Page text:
Reviews are written forms of communication so a reviewer needs to communicate. A reviewer needs to write clearly to get a point across. A reviewer of films, stage, and music, and stuff like that, and books and all that kind of thing, really has to commit to an opinion of a work to get their point across. Why? It’s clear. Following one point through to the end makes for transparent writing. The reader understands the point of view easily. For years, I lacked the decision-making power to commit to an opinion and express that. My voice came through, but not my point of view. I expressed or described my impressions of a film, but not really articulate a point of view clearly. But, I believe, coming down on one side can make for the better writing. And one must be believable with their point of view. Does it ring true? Does the writer believe in it? So, conviction in one’s view is of the essence and the reader should know if it sounds authentic.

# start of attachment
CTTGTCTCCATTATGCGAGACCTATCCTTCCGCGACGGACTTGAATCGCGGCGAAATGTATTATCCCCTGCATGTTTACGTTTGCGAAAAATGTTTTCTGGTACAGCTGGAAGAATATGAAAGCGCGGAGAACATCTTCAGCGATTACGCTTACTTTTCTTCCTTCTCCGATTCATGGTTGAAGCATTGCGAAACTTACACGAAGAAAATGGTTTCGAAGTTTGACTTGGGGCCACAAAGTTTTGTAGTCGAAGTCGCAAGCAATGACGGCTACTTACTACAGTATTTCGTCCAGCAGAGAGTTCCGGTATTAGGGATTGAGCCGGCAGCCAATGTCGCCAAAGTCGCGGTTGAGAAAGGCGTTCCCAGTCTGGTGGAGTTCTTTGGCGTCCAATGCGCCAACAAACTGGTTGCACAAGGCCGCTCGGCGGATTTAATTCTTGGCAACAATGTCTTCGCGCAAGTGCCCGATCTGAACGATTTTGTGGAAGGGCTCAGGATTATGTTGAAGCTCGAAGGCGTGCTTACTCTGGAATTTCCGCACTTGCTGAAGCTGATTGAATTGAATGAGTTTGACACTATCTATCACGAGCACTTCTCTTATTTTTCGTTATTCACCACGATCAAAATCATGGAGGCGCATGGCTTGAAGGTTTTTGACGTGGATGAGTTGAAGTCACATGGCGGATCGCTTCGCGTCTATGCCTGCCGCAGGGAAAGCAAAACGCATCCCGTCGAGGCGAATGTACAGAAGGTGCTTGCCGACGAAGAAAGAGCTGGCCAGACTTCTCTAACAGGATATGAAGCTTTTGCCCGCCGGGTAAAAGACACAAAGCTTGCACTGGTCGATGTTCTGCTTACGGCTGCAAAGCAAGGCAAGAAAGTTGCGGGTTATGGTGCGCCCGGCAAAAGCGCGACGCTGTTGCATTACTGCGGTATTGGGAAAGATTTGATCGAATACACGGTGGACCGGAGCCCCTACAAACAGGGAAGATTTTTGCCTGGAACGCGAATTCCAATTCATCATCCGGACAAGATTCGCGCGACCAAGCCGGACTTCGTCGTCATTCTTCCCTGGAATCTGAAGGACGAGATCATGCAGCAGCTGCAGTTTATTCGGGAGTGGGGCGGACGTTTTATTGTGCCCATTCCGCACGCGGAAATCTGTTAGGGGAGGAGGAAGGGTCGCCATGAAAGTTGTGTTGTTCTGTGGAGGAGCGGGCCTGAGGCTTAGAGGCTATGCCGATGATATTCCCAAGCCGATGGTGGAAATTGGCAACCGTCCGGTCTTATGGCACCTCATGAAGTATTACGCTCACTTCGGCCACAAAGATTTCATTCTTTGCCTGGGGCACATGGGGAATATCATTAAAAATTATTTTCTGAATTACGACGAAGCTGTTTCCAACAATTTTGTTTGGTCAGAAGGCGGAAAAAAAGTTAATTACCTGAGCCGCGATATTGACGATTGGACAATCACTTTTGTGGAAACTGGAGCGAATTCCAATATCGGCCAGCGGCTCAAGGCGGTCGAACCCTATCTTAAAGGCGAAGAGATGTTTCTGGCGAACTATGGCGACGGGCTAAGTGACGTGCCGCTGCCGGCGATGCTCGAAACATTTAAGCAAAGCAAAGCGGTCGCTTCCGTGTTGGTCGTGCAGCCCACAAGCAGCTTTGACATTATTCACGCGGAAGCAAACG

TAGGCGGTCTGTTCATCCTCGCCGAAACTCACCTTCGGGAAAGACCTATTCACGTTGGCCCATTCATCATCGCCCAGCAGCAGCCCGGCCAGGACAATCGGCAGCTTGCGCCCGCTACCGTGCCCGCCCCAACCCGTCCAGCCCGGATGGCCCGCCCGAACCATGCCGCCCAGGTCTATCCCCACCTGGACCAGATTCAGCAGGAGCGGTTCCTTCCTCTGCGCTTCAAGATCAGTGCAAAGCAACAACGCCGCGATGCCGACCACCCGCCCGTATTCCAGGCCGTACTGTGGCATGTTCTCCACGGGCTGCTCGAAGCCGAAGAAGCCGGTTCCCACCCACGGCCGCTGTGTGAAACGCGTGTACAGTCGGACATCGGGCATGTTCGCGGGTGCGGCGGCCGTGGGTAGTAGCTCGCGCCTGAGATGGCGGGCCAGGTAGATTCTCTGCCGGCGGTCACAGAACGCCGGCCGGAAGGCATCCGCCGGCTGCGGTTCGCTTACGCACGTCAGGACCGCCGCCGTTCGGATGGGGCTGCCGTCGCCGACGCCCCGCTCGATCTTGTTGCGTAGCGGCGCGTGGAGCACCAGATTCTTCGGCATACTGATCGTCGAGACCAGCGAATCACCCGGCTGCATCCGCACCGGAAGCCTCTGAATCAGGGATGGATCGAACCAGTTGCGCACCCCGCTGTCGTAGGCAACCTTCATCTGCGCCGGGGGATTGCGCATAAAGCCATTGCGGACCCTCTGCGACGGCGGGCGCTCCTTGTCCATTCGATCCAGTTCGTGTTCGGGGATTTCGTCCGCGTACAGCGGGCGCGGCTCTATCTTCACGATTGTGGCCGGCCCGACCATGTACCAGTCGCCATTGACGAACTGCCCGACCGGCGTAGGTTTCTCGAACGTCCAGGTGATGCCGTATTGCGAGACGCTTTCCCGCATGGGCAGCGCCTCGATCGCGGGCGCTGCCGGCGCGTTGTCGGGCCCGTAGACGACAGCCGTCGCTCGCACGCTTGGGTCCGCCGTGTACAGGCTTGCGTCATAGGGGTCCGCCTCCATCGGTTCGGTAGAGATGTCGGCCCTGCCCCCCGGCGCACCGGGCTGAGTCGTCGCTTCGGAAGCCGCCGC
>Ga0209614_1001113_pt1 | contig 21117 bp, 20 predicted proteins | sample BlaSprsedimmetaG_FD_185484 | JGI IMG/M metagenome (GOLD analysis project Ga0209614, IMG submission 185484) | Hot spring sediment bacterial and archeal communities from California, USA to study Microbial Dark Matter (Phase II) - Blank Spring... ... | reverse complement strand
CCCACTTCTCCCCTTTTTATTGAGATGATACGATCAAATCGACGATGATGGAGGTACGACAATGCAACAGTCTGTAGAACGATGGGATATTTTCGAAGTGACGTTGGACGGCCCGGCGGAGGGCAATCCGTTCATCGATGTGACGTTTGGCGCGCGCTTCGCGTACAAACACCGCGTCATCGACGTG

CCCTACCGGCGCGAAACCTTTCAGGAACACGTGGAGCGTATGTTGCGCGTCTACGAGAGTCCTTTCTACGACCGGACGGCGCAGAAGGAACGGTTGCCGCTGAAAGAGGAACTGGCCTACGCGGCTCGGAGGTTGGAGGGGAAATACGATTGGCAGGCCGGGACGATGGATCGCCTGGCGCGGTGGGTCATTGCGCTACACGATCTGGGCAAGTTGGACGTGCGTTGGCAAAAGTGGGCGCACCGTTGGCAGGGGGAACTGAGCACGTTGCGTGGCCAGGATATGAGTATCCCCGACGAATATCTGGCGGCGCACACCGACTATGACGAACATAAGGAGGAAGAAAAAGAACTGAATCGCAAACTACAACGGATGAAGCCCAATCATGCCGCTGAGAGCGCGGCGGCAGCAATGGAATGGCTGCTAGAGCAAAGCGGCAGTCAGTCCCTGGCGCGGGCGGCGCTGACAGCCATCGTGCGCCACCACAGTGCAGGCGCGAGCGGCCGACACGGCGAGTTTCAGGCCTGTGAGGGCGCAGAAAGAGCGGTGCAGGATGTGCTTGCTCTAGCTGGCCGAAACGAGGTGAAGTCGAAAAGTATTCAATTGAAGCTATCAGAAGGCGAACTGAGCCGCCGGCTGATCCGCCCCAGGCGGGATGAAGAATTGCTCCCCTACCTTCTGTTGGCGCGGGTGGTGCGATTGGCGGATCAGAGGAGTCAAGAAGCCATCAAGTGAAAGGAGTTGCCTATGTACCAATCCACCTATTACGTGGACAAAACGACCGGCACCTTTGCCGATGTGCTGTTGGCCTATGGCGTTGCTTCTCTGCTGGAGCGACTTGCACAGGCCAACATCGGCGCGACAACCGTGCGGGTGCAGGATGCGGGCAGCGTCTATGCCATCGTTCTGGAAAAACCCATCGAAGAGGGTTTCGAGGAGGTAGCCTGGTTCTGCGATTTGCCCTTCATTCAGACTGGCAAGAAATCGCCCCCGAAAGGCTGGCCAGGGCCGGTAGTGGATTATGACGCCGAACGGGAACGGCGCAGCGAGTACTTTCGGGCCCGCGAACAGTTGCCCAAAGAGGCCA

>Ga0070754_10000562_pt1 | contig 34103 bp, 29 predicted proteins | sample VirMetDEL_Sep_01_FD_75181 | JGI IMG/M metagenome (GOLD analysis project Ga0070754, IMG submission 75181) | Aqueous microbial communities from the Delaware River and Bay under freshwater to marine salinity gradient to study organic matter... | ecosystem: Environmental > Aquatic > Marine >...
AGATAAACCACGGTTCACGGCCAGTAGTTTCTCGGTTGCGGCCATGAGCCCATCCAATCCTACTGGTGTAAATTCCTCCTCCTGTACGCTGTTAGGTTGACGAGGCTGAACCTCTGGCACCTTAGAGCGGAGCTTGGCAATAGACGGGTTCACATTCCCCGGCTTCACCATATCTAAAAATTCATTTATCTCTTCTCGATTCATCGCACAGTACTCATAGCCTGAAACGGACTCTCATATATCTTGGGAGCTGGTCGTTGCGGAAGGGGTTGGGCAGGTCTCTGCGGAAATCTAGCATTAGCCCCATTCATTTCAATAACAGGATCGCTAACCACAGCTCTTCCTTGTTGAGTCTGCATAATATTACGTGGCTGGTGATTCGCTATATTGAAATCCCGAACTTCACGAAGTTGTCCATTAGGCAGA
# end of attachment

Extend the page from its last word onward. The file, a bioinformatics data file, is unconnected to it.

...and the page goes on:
Someone may say to me, “Your reviews are relevant”. It’s a compliment. He likes my reviews. But are they relevant? Being relevant is how it sounds rather than what it is. Relevance, therefore, is illusion. What’s relevant writing depends on the reader and their point of view. The person who says that my reviews are relevant is judging that on his own point of view. Relevance is not objective.